Harborside abode like a retreat

DREAM HOME

House: A former county dweller enjoys the view through her window on life by the water.

July 10, 2005|By Marie Gullard | Marie Gullard,SPECIAL TO THE SUN

For Leslie Berman, city living is like being on vacation every day. Three years ago, Berman, a widow, sold her home in northern Baltimore County. With a few pieces in tow, mostly sentimental objects, photographs and artwork collected over the years, she purchased a four-story townhome off Key Highway in The Towns at HarborView development.

"At the foot of my [front] steps, I can look down the long pier and see the American flag," she says. "It's the closest thing to marina living without living in the water."

Indeed, at any given time during the summer, the marina is jampacked with boats. Children and couples stroll along the pier, while dog walkers from the nearby high-rise condominium building, as well as the 72-unit townhouse complex, pause for coffee at the outdoor tables of the cafe in front of her home.

Berman paid $550,000 for her 3,000-square-foot home that measures 24 feet wide by 40 feet long. At ground level, a two-car garage and parking pad lessen the chance that that friends and family will have to search for a spot when visiting. A flight of maintenance-free, resin stairs leads to her front door, which faces east toward the water.

As construction on the home began, Berman hired interior decorator Suzanne Levin Lapides to create a functional environment in which she could easily incorporate her artwork. The two women teamed during the entire building phase.

"[Lapides] worked with me from the minute we got the contract," notes Berman. "We added extra closets in the garage, pocket doors, and an extra bedroom closet."

Those adjustments, together with new furniture and window treatments, cost an additional $75,000.

The living area on the second floor is open and bright, enhanced with well-chosen, scaled pieces of furniture and Berman's collection of paintings, prints and objets d'art. Her passion for elephants is evident throughout the house, represented in everything from framed photographs she took in Africa to her jewelry. A 6-foot, tuxedo-clad elephant mannequin in roller skates stands at attention at the entrance of the living room off the foyer. The stately pachyderm presents a gleaming tray of foil-wrapped chocolates to guests.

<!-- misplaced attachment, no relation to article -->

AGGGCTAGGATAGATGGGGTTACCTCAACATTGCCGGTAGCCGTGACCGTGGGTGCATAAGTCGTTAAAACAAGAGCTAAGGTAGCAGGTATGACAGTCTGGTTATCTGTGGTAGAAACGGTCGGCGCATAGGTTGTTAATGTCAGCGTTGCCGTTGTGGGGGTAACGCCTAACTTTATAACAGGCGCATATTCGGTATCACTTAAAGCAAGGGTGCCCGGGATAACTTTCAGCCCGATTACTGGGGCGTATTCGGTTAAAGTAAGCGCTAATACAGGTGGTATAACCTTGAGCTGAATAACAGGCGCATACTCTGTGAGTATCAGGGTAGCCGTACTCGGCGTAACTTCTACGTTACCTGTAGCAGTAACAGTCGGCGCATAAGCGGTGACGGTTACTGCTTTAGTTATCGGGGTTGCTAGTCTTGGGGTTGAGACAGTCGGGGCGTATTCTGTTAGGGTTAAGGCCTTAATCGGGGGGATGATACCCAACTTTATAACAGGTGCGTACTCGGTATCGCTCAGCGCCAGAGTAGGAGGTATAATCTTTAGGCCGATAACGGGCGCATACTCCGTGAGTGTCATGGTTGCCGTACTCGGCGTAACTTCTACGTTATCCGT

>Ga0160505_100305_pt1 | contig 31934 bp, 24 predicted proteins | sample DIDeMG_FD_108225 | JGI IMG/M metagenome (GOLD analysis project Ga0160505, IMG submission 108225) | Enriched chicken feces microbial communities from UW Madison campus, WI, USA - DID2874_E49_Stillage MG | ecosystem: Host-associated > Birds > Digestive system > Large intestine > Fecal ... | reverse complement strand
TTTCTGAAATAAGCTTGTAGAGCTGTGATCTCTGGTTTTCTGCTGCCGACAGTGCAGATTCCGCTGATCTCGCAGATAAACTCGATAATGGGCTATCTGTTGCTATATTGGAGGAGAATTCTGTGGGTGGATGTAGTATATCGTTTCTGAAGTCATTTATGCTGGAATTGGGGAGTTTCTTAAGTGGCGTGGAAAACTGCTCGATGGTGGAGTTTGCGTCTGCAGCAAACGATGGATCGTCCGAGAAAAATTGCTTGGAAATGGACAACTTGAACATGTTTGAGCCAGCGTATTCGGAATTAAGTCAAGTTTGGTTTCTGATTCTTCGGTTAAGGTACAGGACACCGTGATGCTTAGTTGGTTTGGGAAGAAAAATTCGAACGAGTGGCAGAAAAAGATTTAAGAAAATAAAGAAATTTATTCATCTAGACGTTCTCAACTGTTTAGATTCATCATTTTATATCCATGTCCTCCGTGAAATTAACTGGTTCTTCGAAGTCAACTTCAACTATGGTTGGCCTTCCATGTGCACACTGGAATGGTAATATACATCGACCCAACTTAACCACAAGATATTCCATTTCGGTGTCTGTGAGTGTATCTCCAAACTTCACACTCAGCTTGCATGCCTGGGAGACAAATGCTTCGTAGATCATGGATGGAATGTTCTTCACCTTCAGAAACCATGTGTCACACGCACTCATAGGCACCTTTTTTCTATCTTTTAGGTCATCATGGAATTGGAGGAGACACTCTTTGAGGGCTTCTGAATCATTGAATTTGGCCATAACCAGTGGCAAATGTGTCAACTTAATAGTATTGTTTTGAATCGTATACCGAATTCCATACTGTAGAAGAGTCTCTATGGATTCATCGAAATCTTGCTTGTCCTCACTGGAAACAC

Parchment beige walls provide a cool backdrop for natural pine flooring and neutral-colored Roman shades on the windows and sliders. Berman carefully chose the woven window treatments to make the artwork the focal point of each room. Even the varying blue shades of a Chinese wool carpet loomed in the 1920s and the beige waffle-weave sectional sofa enable the bright colors of blown-glass vases and a pink neon elephant in the front window to stand out.

In the kitchen, appliances, cabinets and counters hug a corner in semicircular fashion. Below the white laminate cabinets, a mirrored backsplash covers the wall's arc, reflecting the space and number of people.

Neighbors have told Berman that the view through her back windows gives the frequent impression that she is throwing a party.

In fact, Berman loves to entertain. Her dining room is a study in understated elegance. A lacquered mahogany table is supported by a pyramid-like pedestal base. Six mahogany armchairs boast wide oval back rests and are upholstered in a deep blue fabric.

Built-in units on the south wall showcase colorful glassware that includes hand-blown pieces by artist Bill Akers of Seattle. A framed print by German artist Raul Linderman hangs in a center nook of the unit. Done in bold, primary colors, the print depicts an ocean liner looming ominously over a couple in the foreground, absurdly dressed in cabaret garb. Berman calls it The Love Boat.

Across the back end of the house, a deck looks out on a common green area, complete with pond and fountain.

On the third level, her den occupies the front of the home, while a large bedroom and master bath are in the rear. Her light birch bedroom suite is complemented by the soft aqua of the room's walls. A birch library table serves as a display shelf for some favorite pieces of her photography - of elephants, butterflies, exotic birds and giraffes - taken in Africa and Costa Rica.

On the fourth level, a room 7 1/2 feet deep opens to a rooftop deck. The space includes a wet bar and refrigerator. Furniture here is kept at a minimum but features a whimsical wrought-iron, glass-topped table and chairs, the backs of which are cut-outs of smiling faces. The deck offers views of the cityscape and harbor.

"It's a great community here," says Berman, looking beyond her deck to the busy harbor. "There are all ages and backgrounds, and it's so peaceful."

Berman also notes that she mostly keeps her car in the garage and walks everywhere. With no plans for another move and a permanent home for her treasures, she happily concludes, "This is it."

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